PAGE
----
If you are watching a lot of videos on your phone, the Motorola Edge Plus is a good choice because it will last longer than most.

Motorola Edge Plus 3D Gaming battery test 

We also test 3D gaming, a different and interesting test because it puts the stress on the graphics chip, while the other tests stress the CPU of a phone.

And the Motorola Edge Plus held its ground well with a score of about 8 hours and a half. That’s right in line with the Galaxy S20+, for instance, but noticeably less than rival OnePlus 8 which seems to do better in terms of its power management for gaming. If you are a gamer, you won’t be disappointed with the battery life on the Motorola Edge Plus, but if you want the very best battery life for gaming, the OnePlus 8 might be a better option. You can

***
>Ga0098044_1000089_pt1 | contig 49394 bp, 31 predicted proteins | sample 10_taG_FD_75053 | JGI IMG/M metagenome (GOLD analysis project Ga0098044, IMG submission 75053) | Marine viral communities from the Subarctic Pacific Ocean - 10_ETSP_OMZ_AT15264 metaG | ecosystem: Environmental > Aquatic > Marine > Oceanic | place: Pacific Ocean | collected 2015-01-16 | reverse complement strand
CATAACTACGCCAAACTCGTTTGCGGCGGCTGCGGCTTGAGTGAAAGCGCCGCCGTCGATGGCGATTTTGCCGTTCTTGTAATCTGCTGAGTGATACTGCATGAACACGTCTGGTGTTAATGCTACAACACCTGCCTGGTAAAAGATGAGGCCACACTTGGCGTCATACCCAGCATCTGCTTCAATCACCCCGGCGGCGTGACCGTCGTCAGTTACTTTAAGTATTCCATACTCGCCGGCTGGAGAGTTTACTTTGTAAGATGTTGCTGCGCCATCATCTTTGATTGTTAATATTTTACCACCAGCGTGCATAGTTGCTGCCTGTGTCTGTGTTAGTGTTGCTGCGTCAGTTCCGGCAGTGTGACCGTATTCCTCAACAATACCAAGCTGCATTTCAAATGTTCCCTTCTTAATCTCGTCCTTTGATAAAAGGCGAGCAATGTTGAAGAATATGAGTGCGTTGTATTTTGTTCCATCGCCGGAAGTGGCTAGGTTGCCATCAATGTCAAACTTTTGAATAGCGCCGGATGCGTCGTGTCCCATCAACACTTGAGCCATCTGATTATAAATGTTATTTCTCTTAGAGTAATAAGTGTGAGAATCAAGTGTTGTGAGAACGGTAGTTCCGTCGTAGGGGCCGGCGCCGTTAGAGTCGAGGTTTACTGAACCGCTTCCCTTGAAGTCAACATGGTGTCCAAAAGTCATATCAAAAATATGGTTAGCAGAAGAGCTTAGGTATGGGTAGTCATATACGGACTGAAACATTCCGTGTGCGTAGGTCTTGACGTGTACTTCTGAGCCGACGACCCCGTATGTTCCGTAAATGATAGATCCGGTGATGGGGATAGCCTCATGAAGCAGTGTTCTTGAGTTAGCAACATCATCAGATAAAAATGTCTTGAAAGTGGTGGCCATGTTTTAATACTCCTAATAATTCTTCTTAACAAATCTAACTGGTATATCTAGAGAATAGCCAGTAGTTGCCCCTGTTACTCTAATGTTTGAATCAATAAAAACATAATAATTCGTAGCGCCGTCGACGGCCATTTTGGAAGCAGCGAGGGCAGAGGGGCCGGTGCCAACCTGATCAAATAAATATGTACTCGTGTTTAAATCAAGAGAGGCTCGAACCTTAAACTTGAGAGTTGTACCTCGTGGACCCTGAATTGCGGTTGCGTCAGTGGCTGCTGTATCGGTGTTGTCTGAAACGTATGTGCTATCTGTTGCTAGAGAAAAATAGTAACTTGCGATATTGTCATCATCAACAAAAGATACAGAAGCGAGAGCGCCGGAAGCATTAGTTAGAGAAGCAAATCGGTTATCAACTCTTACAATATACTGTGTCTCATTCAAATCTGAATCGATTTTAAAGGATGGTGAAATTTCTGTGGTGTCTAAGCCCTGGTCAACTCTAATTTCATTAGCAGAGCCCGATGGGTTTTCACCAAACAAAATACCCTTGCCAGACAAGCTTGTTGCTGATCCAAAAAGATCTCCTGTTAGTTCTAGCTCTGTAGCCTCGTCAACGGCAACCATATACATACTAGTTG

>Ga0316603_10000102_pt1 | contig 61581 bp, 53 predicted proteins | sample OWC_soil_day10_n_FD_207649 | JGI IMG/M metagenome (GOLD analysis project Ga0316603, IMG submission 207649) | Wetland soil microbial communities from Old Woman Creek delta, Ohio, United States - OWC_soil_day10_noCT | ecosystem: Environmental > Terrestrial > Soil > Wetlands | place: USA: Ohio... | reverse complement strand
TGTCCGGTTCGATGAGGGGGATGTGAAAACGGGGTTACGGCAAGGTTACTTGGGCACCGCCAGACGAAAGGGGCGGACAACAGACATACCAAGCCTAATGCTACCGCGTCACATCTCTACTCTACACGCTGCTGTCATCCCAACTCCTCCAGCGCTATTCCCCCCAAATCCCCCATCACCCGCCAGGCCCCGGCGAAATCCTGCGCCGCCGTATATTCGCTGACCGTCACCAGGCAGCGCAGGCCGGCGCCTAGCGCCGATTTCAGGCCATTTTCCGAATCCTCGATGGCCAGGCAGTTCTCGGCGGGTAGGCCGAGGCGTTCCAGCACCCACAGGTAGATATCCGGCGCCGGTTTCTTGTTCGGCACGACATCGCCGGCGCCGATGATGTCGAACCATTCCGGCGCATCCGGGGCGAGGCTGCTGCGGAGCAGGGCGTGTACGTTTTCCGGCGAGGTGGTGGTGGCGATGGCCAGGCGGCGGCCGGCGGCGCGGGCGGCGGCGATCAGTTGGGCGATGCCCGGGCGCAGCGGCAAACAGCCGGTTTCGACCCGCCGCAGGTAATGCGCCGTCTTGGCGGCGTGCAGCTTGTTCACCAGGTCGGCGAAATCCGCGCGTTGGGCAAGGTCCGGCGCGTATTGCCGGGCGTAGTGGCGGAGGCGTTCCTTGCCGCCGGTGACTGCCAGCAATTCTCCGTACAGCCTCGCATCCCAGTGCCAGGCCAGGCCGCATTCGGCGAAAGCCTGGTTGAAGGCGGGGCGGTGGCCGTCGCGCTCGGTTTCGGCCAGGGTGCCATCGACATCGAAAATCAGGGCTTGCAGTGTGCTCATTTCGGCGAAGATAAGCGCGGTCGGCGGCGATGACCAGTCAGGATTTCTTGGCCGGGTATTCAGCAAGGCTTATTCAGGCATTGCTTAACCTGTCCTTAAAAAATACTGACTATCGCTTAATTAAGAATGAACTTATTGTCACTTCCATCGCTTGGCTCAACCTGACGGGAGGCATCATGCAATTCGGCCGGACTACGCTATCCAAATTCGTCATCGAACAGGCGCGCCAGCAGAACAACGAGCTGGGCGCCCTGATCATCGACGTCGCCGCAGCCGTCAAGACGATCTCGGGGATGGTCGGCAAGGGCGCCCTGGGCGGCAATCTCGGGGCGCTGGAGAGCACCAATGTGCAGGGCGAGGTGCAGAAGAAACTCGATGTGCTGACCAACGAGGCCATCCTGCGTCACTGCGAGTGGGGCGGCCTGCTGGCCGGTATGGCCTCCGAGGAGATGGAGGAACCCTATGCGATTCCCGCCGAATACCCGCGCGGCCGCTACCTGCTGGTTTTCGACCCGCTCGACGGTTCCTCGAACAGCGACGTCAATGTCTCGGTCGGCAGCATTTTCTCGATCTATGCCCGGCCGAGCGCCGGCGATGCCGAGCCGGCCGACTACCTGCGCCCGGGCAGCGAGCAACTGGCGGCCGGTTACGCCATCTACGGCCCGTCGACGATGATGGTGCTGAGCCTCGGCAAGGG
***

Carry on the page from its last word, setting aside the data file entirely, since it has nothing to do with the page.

read our in-depth dive with the OnePlus 8 here.


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OnePlus 8 Pro battery: Can you run that 120Hz display all day? – Android Authority

OnePlus 8 Pro camera array

The desire for better smartphone battery life is in a constant tug-of-war with demands for superior hardware. With the OnePlus 8 Pro, not only is the move to 5G more draining on battery life but the handset sports a cutting edge 120Hz QHD display as well. To ensure the phone hands in a full day of use, OnePlus packs in its largest every battery into the 8 Pro.

The OnePlus 8 Pro battery capacity is 4,510mAh, slightly larger than the regular OnePlus 8’s 4,300mAh and larger than the OnePlus 7 Pro’s 4,085mAh cell. That should really help offset some of the phone’s more power-hungry technologies. Although as we’ll find out, bigger batteries don’t always mean longer battery life.